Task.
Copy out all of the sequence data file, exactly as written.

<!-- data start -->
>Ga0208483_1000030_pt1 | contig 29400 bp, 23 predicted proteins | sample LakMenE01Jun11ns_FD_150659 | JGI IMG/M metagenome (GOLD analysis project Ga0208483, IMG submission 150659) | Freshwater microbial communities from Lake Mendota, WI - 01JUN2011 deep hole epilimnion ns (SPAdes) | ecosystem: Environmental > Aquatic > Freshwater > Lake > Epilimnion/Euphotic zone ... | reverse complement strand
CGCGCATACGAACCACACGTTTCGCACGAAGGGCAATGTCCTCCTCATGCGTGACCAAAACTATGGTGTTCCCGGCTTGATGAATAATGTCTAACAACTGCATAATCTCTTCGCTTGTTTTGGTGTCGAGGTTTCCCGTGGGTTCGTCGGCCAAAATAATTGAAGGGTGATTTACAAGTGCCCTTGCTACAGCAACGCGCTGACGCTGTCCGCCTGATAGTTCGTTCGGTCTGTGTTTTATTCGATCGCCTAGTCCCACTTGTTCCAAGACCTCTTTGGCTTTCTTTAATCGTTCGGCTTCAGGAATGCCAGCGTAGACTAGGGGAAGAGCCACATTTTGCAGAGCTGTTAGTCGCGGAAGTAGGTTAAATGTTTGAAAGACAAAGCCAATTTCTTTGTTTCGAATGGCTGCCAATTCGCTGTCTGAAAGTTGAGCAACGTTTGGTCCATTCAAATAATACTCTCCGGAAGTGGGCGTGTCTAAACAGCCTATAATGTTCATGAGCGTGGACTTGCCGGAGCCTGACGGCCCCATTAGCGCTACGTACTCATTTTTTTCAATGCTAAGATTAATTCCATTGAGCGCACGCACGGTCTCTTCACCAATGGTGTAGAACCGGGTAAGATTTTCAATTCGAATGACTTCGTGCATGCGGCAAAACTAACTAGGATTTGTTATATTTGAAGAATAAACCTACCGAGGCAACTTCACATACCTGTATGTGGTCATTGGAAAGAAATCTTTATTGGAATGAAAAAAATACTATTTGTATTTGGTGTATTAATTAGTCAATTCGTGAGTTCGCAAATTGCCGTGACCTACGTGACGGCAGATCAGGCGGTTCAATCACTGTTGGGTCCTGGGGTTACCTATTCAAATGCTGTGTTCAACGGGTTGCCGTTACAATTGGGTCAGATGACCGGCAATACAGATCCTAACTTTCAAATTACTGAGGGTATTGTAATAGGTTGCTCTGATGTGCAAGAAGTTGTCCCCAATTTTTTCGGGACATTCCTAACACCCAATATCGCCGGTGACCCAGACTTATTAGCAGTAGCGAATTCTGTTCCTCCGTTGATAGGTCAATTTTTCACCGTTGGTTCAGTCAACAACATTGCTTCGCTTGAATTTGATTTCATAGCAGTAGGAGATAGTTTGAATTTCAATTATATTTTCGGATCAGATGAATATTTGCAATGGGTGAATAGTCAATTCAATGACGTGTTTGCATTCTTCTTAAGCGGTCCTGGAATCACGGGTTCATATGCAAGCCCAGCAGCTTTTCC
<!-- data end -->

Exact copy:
>Ga0208483_1000030_pt1 | contig 29400 bp, 23 predicted proteins | sample LakMenE01Jun11ns_FD_150659 | JGI IMG/M metagenome (GOLD analysis project Ga0208483, IMG submission 150659) | Freshwater microbial communities from Lake Mendota, WI - 01JUN2011 deep hole epilimnion ns (SPAdes) | ecosystem: Environmental > Aquatic > Freshwater > Lake > Epilimnion/Euphotic zone ... | reverse complement strand
CGCGCATACGAACCACACGTTTCGCACGAAGGGCAATGTCCTCCTCATGCGTGACCAAAACTATGGTGTTCCCGGCTTGATGAATAATGTCTAACAACTGCATAATCTCTTCGCTTGTTTTGGTGTCGAGGTTTCCCGTGGGTTCGTCGGCCAAAATAATTGAAGGGTGATTTACAAGTGCCCTTGCTACAGCAACGCGCTGACGCTGTCCGCCTGATAGTTCGTTCGGTCTGTGTTTTATTCGATCGCCTAGTCCCACTTGTTCCAAGACCTCTTTGGCTTTCTTTAATCGTTCGGCTTCAGGAATGCCAGCGTAGACTAGGGGAAGAGCCACATTTTGCAGAGCTGTTAGTCGCGGAAGTAGGTTAAATGTTTGAAAGACAAAGCCAATTTCTTTGTTTCGAATGGCTGCCAATTCGCTGTCTGAAAGTTGAGCAACGTTTGGTCCATTCAAATAATACTCTCCGGAAGTGGGCGTGTCTAAACAGCCTATAATGTTCATGAGCGTGGACTTGCCGGAGCCTGACGGCCCCATTAGCGCTACGTACTCATTTTTTTCAATGCTAAGATTAATTCCATTGAGCGCACGCACGGTCTCTTCACCAATGGTGTAGAACCGGGTAAGATTTTCAATTCGAATGACTTCGTGCATGCGGCAAAACTAACTAGGATTTGTTATATTTGAAGAATAAACCTACCGAGGCAACTTCACATACCTGTATGTGGTCATTGGAAAGAAATCTTTATTGGAATGAAAAAAATACTATTTGTATTTGGTGTATTAATTAGTCAATTCGTGAGTTCGCAAATTGCCGTGACCTACGTGACGGCAGATCAGGCGGTTCAATCACTGTTGGGTCCTGGGGTTACCTATTCAAATGCTGTGTTCAACGGGTTGCCGTTACAATTGGGTCAGATGACCGGCAATACAGATCCTAACTTTCAAATTACTGAGGGTATTGTAATAGGTTGCTCTGATGTGCAAGAAGTTGTCCCCAATTTTTTCGGGACATTCCTAACACCCAATATCGCCGGTGACCCAGACTTATTAGCAGTAGCGAATTCTGTTCCTCCGTTGATAGGTCAATTTTTCACCGTTGGTTCAGTCAACAACATTGCTTCGCTTGAATTTGATTTCATAGCAGTAGGAGATAGTTTGAATTTCAATTATATTTTCGGATCAGATGAATATTTGCAATGGGTGAATAGTCAATTCAATGACGTGTTTGCATTCTTCTTAAGCGGTCCTGGAATCACGGGTTCATATGCAAGCCCAGCAGCTTTTCC